We’re told that there are 3,100 varieties of plants here, and many have detailed information about their origins and flower types. Unfortunately the guys who actually made the signs were obviously not English speakers and were also not very good at copy-typing: eg “Plumeria … riginally from tropical Africa. Its flowers are pale re dto pale yellow … used for ex traction of essential 0:1, eaten as a delicacy of used medicinally.” But hey, they made the effort and for that, full marks, I say!
My favourite area of the glasshouse is the orchid room in which there are over 300 different varieties, among them a rootless one that relies on fine hairs to absorb water vapour and nutrients from the air. The purple ones, displayed in a natural environment as they might be found in a tropical forest, are simply stunning…
… as are some of the cacti in the desert area house …
But tackiness is never far beneath the surface in this place. I mean, why should anyone actually want to climb on to an Easter Island head made of polystyrene? Do the curators really think the public are more turned on by such rubbish than by their beautiful plants? How sad!
I decide to ignore the tack, and instead pose in front of some of said beautiful plants. Believe me, I’m not the only vain person here!
Outside in the fresh air again, we walk past the Penjing garden. Penjing (盆景- literally "tray scenery"), is the Chinese equivalent of Japanese bonsai, and falls into three categories: Tree Penjing (shumu) in which one or more trees and optionally other plants are shaped by the creator through trimming, pruning, and wiring; Landscape Penjing (shanshui) where a miniature landscape is made up by carefully selecting and shaping rocks, which are usually placed in a container in contact with water and in which small live plants are placed within the composition to complete the depiction; and Water and Land Penjing (shuihan) which is effectively a combination of the first two, including miniature trees and optionally miniature figures and structures to portray a landscape in detail.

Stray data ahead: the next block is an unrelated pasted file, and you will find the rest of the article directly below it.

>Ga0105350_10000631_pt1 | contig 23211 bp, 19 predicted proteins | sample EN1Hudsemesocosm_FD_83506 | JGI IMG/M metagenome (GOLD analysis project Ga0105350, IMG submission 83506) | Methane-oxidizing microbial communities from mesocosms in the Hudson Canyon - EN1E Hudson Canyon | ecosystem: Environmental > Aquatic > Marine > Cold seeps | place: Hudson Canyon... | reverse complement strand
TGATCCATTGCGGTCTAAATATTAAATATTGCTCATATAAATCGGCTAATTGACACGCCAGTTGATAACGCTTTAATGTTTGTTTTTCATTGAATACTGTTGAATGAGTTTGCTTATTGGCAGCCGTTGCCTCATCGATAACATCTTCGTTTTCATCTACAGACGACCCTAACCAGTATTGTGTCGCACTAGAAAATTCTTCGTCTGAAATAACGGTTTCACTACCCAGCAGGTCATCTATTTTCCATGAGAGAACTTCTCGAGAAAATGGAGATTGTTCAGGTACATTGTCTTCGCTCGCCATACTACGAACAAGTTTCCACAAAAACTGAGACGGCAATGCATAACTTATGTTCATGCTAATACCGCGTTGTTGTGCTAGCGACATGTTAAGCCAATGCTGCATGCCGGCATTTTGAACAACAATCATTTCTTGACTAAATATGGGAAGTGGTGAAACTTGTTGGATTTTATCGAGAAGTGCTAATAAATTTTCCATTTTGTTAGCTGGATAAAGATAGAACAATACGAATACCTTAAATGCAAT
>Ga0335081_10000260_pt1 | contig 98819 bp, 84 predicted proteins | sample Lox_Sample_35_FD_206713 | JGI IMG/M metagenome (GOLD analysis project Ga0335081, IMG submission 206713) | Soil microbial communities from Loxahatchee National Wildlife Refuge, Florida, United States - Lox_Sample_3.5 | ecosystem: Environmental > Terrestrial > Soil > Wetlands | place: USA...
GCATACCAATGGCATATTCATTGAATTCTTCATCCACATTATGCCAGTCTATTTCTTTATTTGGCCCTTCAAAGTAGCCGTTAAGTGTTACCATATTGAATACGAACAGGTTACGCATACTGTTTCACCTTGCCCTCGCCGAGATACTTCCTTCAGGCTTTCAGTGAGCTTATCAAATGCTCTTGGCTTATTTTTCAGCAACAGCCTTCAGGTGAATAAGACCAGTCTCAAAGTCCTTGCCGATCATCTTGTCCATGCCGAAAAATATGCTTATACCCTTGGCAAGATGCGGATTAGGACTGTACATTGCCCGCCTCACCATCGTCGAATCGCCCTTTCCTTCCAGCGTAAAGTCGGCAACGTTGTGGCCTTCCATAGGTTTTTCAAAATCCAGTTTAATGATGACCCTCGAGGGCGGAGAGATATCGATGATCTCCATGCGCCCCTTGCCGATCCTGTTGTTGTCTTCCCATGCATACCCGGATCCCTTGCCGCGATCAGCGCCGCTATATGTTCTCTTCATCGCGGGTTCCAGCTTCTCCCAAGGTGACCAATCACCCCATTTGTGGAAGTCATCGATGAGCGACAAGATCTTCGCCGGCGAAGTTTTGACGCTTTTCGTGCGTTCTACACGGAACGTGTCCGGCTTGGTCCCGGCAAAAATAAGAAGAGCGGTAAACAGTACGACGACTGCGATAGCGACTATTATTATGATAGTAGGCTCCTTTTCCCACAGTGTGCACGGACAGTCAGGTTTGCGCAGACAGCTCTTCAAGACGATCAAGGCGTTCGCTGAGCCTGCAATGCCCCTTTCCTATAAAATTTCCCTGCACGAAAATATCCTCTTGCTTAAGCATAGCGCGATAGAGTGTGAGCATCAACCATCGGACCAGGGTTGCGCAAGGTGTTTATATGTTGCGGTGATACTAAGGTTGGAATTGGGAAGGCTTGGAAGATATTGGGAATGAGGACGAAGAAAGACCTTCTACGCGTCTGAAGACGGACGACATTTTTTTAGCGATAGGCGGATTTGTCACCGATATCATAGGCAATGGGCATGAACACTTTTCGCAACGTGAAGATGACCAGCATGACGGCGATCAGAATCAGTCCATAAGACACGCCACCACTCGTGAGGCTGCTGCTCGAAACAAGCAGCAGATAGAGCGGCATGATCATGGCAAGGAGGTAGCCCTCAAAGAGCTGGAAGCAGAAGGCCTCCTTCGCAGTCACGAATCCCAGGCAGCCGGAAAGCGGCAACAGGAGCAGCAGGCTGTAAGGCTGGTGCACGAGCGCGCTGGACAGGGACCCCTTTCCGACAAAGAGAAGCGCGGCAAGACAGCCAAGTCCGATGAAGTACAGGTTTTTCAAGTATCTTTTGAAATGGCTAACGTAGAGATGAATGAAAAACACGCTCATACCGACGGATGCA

The most famous one on display here is a 3.8m tall, 1300-year-old ancient ginkgo stub which gets Penjing aficionados drooling - apparently!
As in so many parts of Beijing one is never surprised to come across yet another temple; and here is no exception. The Temple of Recumbent Buddha (Wofo Temple) - also known as Shifang Pujue Temple (Shifang in Buddism means the ten directions and Pujue means universal awakening) - was built in the Tang Dynasty (618 - 907AD) and is one of the oldest in Beijing.
There’s a tree-lined avenue going up to the temple complex starting from a triple archway which has four Chinese characters above it meaning “enlightenment of wisdom - consult the mystery of Buddhism”.
As always there are some “fierce” warriors guarding the main gate!
But for me the real beauty lies in the way it is all landscaped – including this amazing pond that is just stuffed full of goldfish…
… although I did like this splendid gentleman serenading the passers-by – even if there are no strings on his instrument!
And I just love this character … totally bald on top with all his hair growing out of his eyebrows!
Back in the main part of the park again, and we pass a little landmark marking the 40 degree latitude line that runs through the gardens. (It feels a bit like stepping over the zero meridian line at Greenwich in London.) I had always thought of Beijing lying at 39 degrees north, but apparently the main runway at BJ’s Capital Airport is located at 40.05895° north 116.61760° east so I guess this makes perfect sense!